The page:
Kaplan-Meier univariate analysis (Figure 2) showed that the primary tumor site, tumor size, and tumor cell nuclear pleomorphism are important factors affecting the prognosis of EGIST patients. Tumor size is widely considered to be an important factor affecting the progno- sis of stromal tumors, and therefore has been included in the risk rating system for stromal tumors. We will discuss in detail below the rela- tionship between primary tumor sites and prog- nosis. It has been previously reported in the literature that EGISTs are often found in the mesentery, omentum and retroperitoneum and that they can also occur in the pancreas, blad- der and female reproductive system [8]. The data from our hospital showed that the inci- dence of tumors in the mesentery was 50% (11/22), that in the retroperitoneum was 36.4 (8/22), and that in the omentum was 13.6 (3/22). Stratified survival analysis showed that EGISTs that originated from the omentum had the best prognosis and that those from the ret- roperitoneum had the worst prognosis. After reviewing the previous literature, we believe that the above observation may be due to the following reasons. First, this observation could be due to the biological characteristics of EGISTs in the lesser omental sac being similar to those of gastric stromal tumors, and the morphological and biological characteristics of mesenteric stromal tumors being similar to those of small intestinal stromal tumors; there- fore, GISTs with the origin in the mesentery have a poor prognosis [9, 10]. Second, it could be related to the thoroughness of surgical treatment. The omentum is a free intraperito- neal organ, which facilitates complete tumor resection, whereas the distribution of blood vessels and nerves inherent to the mesentery can affect complete resection of the tumor [11]. Furthermore, the data from our hospital data showed that the median diameter of tumors in the retroperitoneum (10 cm) was sig- nificantly greater than those of tumors originat- ing from the mesentery (8 cm) and omentum. This result suggests that the symptoms of EGISTs originating from the retroperitoneum appear at a late stage, leading to larger tumors and more advanced staging.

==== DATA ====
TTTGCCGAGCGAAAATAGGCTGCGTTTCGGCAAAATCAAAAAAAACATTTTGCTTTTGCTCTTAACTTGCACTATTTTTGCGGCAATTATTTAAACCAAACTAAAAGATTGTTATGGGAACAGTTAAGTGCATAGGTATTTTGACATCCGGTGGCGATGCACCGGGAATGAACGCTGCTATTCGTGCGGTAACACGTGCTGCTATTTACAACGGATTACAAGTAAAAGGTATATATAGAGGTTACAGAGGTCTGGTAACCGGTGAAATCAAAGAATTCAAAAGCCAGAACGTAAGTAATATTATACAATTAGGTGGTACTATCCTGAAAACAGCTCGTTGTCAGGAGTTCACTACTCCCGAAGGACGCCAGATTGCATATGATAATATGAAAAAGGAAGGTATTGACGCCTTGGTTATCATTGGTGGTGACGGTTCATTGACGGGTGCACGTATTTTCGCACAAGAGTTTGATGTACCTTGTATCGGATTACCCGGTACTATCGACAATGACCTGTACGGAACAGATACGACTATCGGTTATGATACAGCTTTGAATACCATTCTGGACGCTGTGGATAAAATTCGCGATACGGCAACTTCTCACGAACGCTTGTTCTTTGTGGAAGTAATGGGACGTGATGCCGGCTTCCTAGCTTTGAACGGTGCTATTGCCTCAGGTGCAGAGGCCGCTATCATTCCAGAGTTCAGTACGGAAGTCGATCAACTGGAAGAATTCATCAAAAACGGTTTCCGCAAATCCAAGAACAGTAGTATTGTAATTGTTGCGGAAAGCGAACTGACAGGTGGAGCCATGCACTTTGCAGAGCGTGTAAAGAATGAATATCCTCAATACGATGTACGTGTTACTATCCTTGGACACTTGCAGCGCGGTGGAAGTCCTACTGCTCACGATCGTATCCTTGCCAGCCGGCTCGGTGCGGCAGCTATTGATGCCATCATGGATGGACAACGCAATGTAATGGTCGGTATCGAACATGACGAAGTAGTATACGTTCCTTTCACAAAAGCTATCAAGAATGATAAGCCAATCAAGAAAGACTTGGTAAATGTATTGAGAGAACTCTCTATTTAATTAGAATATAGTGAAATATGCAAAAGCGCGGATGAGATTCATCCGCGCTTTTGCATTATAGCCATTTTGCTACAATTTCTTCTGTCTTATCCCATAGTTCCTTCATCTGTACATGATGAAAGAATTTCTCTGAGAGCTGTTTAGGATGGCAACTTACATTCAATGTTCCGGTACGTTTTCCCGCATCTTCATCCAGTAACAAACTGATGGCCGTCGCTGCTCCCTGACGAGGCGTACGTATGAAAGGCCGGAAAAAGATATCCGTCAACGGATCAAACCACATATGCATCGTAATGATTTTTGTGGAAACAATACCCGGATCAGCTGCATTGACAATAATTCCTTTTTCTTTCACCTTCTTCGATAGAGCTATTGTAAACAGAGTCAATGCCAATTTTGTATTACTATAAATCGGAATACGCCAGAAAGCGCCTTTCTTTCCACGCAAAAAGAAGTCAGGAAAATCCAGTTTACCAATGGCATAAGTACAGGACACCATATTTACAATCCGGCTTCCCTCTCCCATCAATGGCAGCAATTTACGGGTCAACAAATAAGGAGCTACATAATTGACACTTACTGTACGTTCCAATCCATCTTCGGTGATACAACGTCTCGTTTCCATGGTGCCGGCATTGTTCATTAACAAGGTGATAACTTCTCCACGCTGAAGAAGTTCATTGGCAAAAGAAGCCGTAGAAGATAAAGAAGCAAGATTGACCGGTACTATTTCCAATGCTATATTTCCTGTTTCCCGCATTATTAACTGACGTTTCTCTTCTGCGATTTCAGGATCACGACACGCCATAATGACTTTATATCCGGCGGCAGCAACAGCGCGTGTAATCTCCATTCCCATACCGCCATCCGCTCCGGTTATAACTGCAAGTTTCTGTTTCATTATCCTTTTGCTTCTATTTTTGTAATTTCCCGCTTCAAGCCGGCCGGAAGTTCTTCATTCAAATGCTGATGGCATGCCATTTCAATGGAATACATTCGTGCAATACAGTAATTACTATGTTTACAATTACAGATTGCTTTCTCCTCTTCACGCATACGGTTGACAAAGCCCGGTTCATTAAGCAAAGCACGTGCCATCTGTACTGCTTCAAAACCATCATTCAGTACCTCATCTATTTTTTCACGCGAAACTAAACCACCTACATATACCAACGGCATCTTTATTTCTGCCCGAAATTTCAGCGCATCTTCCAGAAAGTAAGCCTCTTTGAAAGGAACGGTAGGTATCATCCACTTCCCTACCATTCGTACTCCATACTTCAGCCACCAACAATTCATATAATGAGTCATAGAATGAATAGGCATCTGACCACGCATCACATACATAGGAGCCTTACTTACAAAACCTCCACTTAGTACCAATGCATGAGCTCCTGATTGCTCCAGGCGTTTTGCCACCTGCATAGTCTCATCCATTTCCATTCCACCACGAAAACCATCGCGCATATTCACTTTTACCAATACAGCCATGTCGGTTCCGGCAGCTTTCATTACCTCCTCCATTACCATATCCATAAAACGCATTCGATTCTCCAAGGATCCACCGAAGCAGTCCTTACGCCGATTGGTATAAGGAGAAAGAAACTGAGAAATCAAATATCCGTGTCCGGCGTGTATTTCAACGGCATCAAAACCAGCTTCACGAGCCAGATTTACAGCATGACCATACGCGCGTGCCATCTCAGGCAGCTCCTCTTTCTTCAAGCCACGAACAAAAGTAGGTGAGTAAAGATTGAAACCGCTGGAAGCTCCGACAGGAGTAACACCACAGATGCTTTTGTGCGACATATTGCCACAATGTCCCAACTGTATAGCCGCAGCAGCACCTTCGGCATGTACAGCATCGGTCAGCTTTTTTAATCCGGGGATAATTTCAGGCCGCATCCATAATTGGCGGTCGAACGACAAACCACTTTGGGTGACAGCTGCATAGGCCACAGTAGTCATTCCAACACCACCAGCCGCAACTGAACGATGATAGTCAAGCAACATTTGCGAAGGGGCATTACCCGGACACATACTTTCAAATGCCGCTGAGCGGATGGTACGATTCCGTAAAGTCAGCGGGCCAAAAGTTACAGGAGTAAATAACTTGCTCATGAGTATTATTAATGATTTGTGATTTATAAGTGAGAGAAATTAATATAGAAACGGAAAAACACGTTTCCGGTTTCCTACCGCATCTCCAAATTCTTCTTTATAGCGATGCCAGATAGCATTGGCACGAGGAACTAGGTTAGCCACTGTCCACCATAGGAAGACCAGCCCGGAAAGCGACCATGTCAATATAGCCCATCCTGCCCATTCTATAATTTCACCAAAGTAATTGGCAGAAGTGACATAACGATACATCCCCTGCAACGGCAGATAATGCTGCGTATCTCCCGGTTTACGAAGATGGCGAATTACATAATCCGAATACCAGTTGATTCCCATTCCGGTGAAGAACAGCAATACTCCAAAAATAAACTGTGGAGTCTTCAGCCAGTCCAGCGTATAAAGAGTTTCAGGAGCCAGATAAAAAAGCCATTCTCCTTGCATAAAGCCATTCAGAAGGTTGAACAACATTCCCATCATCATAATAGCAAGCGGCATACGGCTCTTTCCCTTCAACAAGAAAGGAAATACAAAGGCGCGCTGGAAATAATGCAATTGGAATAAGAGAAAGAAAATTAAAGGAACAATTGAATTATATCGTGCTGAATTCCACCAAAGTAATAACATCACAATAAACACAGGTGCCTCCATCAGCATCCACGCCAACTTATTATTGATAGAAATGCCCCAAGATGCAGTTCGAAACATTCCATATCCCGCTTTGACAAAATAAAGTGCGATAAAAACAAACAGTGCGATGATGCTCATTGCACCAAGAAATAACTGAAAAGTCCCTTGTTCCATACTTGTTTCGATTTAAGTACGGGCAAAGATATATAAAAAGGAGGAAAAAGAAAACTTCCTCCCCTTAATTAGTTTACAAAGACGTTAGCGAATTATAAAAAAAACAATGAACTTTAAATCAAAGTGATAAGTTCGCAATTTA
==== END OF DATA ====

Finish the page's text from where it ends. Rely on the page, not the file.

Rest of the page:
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Syndromic gastrointestinal stromal tumors

Syndromic gastrointestinal stromal tumors

During the review process and after acceptance of this manuscript, data relevant with respect to SDH-deficient GISTs, one of the main topics of the present review, have been published: 1) Ben-Ami et al. (Ben-Ami E, Barysauskas CM, von Mehren M, Heinrich MC, Corless CL, Butrynski JE, et al. Long-term follow-up of the multicenter phase II trial of regorafenib in patients with metastatic and/or unresectable GI stromal tumor after failure of standard tyrosin kinase inhibitor therapy. Ann Oncol. 2016; doi: 10.1093/ annonc/mdw228) reported that regorafenib induced objective responses and durable benefit in SDH-deficient GISTs; 2) Boikos et al. (Boikos SA, Pappo AS, Killian JK, LaQuaglia MP, Weldon CB, George S, et al. Molecular subtypes of KIT/PDGFRA wild-type gastrointestinal stromal tumors. A report from the National Institutes of Health Gastrointestinal Stromal Tumor Clinic. JAMA Oncol. 2016; doi: 10.1093/annonc/mdw228) propose genotype rather than presence or absence of chondromas as the discriminating factor between CT and CSS.